Edited by Kenneth J. Korane
For more than 60 years, engineers specifying seals and customers using them have accepted the arbitrary rule that the maximum amount O-rings will swell in most applications is a 25% change in volume.
The reason behind the rule was basic. Engineers analyzed how O-rings behaved when squeezed in a gland and discovered a 75% gland fill was typical, leaving 25% free space for thermal expansion and fluid-induced swelling. This rule was never actually tested or proven, but simply considered conventional wisdom and, therefore, heavily relied on by engineers when designing and selecting O-ring seals.
Out with the old
But today, high-performance sealing technology is more important than ever. OEMs and consumers demand leak-free systems, long life, safety, and environmental protection. And given the sophisticated test and analysis tools available, experts began to question why engineers still relied on a general rule of thumb.
To verify or disprove this rule, Simrit conducted extensive testing to establish volume-swell relationships between common seal materials and industrial fluids. We also developed design tools that accurately predict O-ring swell in actual applications.
Chemists tested VMQ (silicone), CR (chloroprene), NBR (nitrile), FVMQ (fluorosilicone), FKM (fluorocarbon), and EPDM (ethylene-propylene) in various fluids, including high-aromatic gasoline, jet-turbine lubricant, phosphate-ester hydraulic fluid, and standard reference test oils. Results showed that the maximum volume change for O-rings in most applications is actually 40%, not 25%. In total, 114 different experiments indicated there is a mathematical relationship that can predict the actual swell of O-rings installed in glands.
New industry standard
Obviously, results showed the old rule of thumb was flawed. The relationship between free-volume change typically reported on material data sheets and actual volume change of an O-ring in the gland is:
= 1.958 + (0.648 × V) – (0.0156 × V × S)
where V = free-volume change in fluid (from material data sheets) and S = % squeeze in the gland.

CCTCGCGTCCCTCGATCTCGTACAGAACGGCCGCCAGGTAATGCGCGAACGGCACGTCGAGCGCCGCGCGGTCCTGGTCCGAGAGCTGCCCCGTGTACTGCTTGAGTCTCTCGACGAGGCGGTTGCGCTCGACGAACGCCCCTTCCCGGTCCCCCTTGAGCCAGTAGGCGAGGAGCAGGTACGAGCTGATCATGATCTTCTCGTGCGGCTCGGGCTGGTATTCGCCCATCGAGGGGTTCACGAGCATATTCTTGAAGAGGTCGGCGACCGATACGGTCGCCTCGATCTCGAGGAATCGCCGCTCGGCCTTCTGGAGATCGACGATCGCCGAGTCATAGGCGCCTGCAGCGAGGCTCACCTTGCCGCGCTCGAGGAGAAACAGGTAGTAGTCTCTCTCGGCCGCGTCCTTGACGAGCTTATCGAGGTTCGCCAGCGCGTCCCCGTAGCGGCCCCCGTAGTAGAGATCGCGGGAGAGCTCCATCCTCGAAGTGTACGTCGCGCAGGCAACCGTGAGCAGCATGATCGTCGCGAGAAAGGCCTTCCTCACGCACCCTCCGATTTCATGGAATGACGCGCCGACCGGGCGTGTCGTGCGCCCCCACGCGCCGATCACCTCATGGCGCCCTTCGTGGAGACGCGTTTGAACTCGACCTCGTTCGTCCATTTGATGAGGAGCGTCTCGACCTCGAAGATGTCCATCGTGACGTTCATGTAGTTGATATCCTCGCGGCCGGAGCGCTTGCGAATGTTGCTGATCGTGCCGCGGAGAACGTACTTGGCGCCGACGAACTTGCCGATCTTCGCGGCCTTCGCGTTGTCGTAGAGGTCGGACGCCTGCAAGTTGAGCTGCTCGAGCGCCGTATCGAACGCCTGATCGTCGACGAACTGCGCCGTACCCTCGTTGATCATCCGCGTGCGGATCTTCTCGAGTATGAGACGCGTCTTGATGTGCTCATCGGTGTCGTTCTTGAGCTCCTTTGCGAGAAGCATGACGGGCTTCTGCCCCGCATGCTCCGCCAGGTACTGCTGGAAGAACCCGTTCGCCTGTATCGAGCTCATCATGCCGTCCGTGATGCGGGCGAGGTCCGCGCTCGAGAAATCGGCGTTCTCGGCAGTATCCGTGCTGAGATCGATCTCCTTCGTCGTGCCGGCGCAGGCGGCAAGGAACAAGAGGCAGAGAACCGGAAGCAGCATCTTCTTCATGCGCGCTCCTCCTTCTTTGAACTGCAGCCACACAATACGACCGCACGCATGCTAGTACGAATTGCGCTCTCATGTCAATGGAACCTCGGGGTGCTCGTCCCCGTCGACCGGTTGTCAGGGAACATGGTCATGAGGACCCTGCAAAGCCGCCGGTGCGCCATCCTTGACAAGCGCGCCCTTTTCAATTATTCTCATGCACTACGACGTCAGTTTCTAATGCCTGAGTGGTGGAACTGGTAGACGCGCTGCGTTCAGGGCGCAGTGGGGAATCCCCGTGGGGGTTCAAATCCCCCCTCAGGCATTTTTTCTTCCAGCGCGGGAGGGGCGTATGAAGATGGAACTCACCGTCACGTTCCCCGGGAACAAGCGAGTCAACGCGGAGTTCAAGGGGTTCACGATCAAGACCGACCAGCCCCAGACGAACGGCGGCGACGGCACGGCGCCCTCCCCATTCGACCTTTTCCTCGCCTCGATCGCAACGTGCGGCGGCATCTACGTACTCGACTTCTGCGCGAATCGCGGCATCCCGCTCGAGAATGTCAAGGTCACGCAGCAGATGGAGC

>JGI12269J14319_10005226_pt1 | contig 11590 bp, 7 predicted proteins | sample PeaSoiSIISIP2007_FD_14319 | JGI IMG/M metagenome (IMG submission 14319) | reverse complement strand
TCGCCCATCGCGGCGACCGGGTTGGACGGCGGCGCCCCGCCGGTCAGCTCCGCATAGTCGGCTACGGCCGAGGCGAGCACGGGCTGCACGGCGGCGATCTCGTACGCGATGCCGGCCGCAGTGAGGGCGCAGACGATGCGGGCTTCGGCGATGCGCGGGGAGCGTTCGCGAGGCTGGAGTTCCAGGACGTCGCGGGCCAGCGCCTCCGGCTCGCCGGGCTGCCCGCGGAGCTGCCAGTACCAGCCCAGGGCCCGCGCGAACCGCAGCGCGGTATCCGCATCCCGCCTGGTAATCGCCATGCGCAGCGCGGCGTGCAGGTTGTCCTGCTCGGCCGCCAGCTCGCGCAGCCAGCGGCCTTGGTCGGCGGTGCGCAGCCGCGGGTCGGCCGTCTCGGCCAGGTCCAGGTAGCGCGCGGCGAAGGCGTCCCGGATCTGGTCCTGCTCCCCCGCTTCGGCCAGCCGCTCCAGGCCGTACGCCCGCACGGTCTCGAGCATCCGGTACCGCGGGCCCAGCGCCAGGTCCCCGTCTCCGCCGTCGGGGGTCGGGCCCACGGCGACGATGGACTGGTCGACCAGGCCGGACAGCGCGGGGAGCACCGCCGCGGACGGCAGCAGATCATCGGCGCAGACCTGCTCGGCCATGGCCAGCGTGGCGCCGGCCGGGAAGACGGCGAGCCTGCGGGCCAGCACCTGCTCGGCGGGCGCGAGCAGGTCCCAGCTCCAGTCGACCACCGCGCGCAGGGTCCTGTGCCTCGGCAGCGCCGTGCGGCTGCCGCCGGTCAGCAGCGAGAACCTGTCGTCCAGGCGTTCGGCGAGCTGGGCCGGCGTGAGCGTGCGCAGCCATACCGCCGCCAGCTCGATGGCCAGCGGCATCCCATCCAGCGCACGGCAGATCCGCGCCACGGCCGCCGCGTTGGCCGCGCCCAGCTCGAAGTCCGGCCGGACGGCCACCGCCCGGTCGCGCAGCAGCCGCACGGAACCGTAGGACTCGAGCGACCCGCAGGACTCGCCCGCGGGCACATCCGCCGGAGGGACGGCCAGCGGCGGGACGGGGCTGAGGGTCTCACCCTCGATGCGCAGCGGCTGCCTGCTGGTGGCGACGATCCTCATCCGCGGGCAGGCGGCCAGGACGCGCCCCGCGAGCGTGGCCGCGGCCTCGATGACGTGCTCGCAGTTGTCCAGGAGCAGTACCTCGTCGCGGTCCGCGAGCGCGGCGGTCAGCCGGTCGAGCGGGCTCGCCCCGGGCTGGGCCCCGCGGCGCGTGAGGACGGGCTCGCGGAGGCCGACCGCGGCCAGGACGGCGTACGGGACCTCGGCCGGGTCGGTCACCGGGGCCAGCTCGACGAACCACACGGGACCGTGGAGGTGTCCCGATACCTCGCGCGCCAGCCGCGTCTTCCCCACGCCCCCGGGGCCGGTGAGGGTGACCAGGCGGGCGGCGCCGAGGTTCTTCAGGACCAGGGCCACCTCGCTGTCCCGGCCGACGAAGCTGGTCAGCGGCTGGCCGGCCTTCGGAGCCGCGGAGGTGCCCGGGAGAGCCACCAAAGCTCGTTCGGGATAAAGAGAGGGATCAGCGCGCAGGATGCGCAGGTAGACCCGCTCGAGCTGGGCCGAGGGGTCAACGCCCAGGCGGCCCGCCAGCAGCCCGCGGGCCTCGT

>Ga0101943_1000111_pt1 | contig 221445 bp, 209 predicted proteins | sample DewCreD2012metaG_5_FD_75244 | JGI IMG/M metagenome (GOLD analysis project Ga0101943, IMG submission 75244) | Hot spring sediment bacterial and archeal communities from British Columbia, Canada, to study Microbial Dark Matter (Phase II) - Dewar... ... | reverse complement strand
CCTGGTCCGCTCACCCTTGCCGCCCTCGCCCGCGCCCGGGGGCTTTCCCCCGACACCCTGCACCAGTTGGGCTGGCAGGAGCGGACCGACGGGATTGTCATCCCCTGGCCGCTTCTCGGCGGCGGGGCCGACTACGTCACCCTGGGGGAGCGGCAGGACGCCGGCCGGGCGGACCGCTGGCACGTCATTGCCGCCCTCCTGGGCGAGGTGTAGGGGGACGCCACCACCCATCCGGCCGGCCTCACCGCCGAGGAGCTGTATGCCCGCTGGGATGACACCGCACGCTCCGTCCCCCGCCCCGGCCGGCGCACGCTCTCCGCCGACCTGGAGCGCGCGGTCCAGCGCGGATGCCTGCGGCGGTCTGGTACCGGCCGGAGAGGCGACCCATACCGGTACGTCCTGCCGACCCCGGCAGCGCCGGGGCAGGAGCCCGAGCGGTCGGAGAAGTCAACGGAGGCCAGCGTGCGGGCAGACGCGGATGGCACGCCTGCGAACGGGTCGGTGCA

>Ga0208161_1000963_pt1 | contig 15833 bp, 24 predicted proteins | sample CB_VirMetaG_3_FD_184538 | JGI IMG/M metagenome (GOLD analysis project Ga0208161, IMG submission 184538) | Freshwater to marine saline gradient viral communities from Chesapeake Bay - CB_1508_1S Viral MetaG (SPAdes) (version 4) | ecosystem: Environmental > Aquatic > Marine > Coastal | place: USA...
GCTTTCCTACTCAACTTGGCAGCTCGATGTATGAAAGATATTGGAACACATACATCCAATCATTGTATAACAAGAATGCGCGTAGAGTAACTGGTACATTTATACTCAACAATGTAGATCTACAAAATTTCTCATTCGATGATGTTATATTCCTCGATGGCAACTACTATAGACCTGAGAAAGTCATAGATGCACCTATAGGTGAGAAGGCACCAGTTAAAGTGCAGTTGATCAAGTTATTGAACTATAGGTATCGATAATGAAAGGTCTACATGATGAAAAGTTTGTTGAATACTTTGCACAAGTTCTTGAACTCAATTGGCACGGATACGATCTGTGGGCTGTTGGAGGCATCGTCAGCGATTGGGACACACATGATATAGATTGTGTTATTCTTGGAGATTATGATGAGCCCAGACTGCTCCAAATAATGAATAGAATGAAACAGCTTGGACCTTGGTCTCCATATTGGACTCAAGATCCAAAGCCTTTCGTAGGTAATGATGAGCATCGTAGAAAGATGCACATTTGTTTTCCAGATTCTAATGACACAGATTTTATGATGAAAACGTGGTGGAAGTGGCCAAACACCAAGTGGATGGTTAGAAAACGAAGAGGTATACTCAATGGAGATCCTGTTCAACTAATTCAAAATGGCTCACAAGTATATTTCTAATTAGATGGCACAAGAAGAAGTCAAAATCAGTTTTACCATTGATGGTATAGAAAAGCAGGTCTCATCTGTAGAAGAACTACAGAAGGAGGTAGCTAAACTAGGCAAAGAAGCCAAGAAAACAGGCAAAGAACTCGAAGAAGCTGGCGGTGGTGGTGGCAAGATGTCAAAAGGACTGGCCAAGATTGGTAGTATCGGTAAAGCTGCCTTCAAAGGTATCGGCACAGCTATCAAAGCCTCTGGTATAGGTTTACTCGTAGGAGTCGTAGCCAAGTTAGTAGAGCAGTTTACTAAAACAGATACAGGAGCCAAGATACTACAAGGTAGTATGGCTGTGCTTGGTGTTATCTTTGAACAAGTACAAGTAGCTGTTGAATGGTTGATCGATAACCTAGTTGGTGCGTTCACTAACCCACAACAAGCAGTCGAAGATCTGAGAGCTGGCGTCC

Results and examples are shown graphically in the Volume Change graph. Using initial results as a springboard, the company then developed a first-of-its-kind relationship design tool that provides much-needed, accurate linear-dimension-change data. The design tool is based on the equation:
% linear dimension change
= [(1+ (C/100)) / – 1] × 100
where C = % volume change from ASTM D471 immersion tests.
The results provide data on the relationship between volumetric and linear-dimension changes for the test materials in virtually any sealing application. Assuming that a rubber seal is homogeneous and swells equally in all directions, the volume change is simply the cubed version of a linear dimension change.
Tests concentrated on positive-volume change, not shrinkage, which is a valid concern with some fuel-resistant nitrile (NBR) rubbers exposed to fuel. And as of yet, Simrit has not applied the data to material modeling for FEA calculations.
The new data, verified by Underwriters Laboratories, provides new information about specifications and opens applications to alternative materials. The data eliminates the guesswork in seal selection and lets OEMs pick the most cost-effective, application-specific seal available.
With this new tool, customers can, potentially, reduce warranty issues and expand their material options for low-temperature applications, as well as reduce costs and improve long-term durability.
Underwriters Laboratories will also use Simrit’s research data to develop new standards for materials used with ethanol fuels. For example, UL has developed new limits for UL157a requirements for gaskets and seals used with gasoline/alcohol blends containing more than 15% ethanol. The new standard allows for free swell in these fuels of up to 40% based on Simrit’s data and verification testing.